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Wednesday, February 23, 2011

Beard's William Melville Childs' Health Bread Variation #2

The Official Whole Wheat Version of Wm M. Childs' Health Bread
and a loaf with a Kamut variation

The last bread I made was a disaster and got fed to the chickens.  So I needed to bake some bread to take to work.  I decided to make this 'Health Bread' again, this time with the proper whole wheat ingredients.  The last time I made it, I used some all-purpose flour.

I was going to grind my own wheat here and use only fresh ingredients, but I had another idea and tried that instead.  I still intend to try the freshly milled approach the next time I make this.  Here, however, I wondered what the bread would taste like if I added some kamut flakes and kamut flour to the mix.  I made one batch that was completely whole wheat flour and oatmeal, and one batch that was half-kamut, half-whole-wheat flour, and half oatmeal, half kamut flakes.

I haven't done much baking with kamut, so I really don't know the grain. I didn't have enough ingredients to bake entirely with the kamut, so I used half whole wheat.

The Ingredients:
  • 20g yeast
  • 280g warm milk
  • 4g sugar
  • 434g boiling water
  • 402g oatmeal (Kamut version has 202g oats, 200g kamut flakes)
  • 776g whole wheat flour (Kamut version has 388g wwflour, 388g kamut flour)
  • 258g dark molasses
  • 20g butter
  • 14g salt
Kamut version is to the left of the spoon
The Method: What was supposed to happen.

Proof the yeast in the warm milk and sugar.  Pour the boiling water over the oatmeal and freshly ground whole wheat, and allow to sit until it is 98 degrees F.  Warm the molasses, butter and salt in a saucepan and add to the grain mixture.  Add the milk-yeast mixture and mix with your hands.

Kamut version:

Whole Wheat version:

Allow to rise to double, then knead until the dough is smooth and satiny, about 10-12 minutes.  Divide into 2, place in pans, and let rise until doubled.  Bake 350 degrees F for 1 hour.

What actually happened:

I left the dough in the bulk fermentation phase far too long.  I expected it to rise more, and it just didn't.  I should have just gone ahead when I returned from walking the dog, but I waited a few hours more, waiting for the dough to 'double' when it probably already had.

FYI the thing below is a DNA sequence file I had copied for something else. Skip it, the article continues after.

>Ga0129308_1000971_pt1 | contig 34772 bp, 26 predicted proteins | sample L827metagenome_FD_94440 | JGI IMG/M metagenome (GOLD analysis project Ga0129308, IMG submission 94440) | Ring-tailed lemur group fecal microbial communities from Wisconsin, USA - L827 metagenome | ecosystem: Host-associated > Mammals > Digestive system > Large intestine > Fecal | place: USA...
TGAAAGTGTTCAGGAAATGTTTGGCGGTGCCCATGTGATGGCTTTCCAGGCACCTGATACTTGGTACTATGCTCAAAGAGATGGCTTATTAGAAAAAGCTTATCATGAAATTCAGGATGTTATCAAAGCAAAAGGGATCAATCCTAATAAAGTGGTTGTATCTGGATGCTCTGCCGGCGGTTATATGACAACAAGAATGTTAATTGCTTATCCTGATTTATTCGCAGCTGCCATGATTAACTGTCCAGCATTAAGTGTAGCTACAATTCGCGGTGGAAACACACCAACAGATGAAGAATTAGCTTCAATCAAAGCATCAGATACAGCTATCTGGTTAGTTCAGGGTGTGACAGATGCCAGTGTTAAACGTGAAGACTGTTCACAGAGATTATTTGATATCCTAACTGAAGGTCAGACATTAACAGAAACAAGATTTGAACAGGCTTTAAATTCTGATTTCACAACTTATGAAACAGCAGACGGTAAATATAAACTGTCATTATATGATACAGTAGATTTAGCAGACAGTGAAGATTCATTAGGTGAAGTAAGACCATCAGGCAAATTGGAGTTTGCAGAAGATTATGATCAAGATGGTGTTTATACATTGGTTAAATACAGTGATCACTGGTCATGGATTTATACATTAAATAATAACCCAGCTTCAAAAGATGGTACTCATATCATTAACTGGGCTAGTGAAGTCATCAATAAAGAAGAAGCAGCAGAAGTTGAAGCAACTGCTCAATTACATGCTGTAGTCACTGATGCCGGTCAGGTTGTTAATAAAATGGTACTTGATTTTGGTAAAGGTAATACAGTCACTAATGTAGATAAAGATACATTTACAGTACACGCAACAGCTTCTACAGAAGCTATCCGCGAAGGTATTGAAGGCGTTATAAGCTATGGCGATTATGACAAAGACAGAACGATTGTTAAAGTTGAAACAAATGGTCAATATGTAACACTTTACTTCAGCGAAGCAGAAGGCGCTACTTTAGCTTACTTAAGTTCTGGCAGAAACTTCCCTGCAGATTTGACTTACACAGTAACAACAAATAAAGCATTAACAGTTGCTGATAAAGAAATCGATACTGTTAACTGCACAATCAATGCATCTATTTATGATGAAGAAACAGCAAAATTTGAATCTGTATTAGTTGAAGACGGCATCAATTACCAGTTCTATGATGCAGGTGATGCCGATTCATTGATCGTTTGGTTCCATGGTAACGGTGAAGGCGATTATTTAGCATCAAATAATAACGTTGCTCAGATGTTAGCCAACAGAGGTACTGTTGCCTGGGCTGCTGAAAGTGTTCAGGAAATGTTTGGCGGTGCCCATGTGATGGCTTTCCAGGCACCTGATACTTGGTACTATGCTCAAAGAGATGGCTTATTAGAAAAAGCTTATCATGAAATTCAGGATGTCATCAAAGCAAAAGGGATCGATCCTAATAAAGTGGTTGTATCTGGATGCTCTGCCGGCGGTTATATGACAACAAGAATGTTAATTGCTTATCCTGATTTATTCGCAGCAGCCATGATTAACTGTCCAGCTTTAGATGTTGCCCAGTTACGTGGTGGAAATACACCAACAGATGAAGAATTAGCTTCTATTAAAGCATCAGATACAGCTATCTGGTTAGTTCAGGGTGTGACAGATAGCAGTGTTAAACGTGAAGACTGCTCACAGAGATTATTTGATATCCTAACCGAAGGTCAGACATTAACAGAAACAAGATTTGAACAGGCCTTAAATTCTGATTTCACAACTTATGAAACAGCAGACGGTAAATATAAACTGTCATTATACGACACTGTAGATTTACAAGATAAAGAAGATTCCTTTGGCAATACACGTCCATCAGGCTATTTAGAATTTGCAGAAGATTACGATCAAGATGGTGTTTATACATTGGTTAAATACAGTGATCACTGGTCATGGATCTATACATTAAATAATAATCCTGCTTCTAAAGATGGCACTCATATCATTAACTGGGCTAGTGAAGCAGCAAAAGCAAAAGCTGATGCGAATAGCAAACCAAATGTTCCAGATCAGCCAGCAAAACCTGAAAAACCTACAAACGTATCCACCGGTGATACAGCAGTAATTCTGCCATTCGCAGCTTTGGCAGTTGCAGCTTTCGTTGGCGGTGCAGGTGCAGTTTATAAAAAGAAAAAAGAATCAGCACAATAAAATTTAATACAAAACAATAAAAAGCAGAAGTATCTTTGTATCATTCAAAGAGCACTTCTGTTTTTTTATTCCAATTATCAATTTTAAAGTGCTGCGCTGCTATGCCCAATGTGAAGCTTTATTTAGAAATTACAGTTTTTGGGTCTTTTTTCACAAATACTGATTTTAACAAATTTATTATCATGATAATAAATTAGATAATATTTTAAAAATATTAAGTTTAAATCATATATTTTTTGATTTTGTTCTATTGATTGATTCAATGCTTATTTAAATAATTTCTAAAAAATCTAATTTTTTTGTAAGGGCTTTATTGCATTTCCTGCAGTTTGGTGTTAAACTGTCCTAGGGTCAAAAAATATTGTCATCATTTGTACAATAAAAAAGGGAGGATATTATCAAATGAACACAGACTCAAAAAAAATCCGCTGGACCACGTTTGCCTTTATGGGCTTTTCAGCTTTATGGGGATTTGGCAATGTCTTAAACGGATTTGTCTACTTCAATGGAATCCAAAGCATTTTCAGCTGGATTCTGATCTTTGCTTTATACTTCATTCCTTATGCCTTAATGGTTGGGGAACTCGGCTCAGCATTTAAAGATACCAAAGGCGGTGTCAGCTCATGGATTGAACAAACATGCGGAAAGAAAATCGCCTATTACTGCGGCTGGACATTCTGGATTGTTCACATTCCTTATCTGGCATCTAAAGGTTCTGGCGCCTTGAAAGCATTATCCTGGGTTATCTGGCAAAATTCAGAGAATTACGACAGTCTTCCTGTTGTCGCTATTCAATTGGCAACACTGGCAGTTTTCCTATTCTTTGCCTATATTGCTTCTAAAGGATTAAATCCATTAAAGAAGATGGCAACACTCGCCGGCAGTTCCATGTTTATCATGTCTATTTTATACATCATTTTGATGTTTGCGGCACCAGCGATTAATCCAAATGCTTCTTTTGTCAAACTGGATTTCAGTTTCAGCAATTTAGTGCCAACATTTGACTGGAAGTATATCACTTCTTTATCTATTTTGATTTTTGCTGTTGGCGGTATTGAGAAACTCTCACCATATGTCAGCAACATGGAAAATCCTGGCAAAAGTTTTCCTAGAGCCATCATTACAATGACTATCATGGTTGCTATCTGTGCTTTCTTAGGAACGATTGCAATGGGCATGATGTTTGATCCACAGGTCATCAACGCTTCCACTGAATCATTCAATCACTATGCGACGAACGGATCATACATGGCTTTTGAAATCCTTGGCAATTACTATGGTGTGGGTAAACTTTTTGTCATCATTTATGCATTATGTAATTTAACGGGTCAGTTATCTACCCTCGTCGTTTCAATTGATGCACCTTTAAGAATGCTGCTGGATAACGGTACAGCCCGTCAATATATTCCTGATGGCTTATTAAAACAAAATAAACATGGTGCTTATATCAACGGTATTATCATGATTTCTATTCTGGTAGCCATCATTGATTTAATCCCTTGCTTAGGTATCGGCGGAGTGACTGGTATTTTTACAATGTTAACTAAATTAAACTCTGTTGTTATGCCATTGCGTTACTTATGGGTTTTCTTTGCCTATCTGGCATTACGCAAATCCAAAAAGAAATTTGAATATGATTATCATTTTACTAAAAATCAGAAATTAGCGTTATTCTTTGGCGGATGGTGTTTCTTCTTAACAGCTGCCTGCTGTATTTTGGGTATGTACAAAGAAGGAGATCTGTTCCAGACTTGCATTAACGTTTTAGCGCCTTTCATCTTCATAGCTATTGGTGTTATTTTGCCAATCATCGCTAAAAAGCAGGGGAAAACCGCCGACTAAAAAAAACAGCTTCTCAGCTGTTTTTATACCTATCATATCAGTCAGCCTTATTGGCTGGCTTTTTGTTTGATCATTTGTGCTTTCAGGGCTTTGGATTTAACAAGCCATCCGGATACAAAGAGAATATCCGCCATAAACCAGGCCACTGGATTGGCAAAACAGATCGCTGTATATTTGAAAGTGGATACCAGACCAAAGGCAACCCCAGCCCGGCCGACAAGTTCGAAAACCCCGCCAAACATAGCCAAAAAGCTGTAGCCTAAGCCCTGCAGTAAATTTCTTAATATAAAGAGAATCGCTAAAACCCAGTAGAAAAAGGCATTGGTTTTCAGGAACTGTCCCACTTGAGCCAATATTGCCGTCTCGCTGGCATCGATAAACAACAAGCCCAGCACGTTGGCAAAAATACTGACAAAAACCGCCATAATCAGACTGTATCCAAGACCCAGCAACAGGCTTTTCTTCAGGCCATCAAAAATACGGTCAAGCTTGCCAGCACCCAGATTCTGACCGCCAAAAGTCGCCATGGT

Thinking that there was not going to be much more rise, I didn't divide the kamut dough after kneading it.  I just put it into a single, slightly larger pan.  The Kamut dough felt a bit runny, but it was hard to knead at the same time.  The kamut flakes had not absorbed as much water as the oatmeal had.

Kamut version:

The whole wheat dough felt like it might have some rise and spring to it, so I did divide it (although not in half: I felt that the dough wouldn't double again).  I took away 1/3 of it and formed some balls with it, thinking that these would turn into buns.

Whole wheat version:

After an hour, the tins were overflowing.  All because I did not 'believe'.

the 'buns' had melded together

the dough had expanded and left ugly surface marks on these loaves

Whole Wheat and Kamut loaves both over-flowed the tins

I took the overflowed dough and made a few small bun-balls with them.


The kamut bread tastes a little different.  The colour is from the molasses, I think.  The smell when it was freshly cooked was unusual, to say the least.  I kept sniffing it, trying to identify the scent.  Cinnamon?  No.  Cloves?  No.  What is that scent?  Sniff sniff.

I will have to eat a few more pieces to decide whether I like it, it is so different.  The crunchy texture of the crust and the crunchiness of the kamut flakes complement each other.  But I'm not really sure what sort of toppings a bread like this can use.  It is a bit sweet due to the molasses.  I tried it with some cheddar this morning, and that wasn't the right topping.  I guess I have to figure out how to eat it.  It can be sliced thin like pumpernickel, but it is not a thing like pumpernickel.

I guess I will just have to have these question marks all over my head as I eat it.

Notes to Myself
  • Next time you make this, try grinding your own flour. 
  • Next time you make this, try dividing the dough.
  • Next time you make this, try soaking the kamut a bit longer in the boiling water.
  • Next time you make this, try using some OJ instead of all that molasses.
  • The top crust is actually kind of nice, with that ugly texture.  You could emulate it by making a wash of cracked wheat, and I bet that would be nice.  Or what about a wash with Kamut flakes?  (Put just enough boiling water over some kamut flakes to release the gums and starches, and then paint it on top of a baking loaf.)

1 comment:

  1. This version looks better, denser, and more tasty than your first one, even if the tastes are hard to place ; ) I love the way you play around with your ingredients, I do that a lot too, and I also get into a bit trouble with it like you do, but we're both going instinctively, for better or worse, and that is what makes these endeavors interesting. I'm so glad I found your blog! I'm emailing my Wild Yeast Pal right now, and I'll reduce the Esalen recipe and attach it here, OK?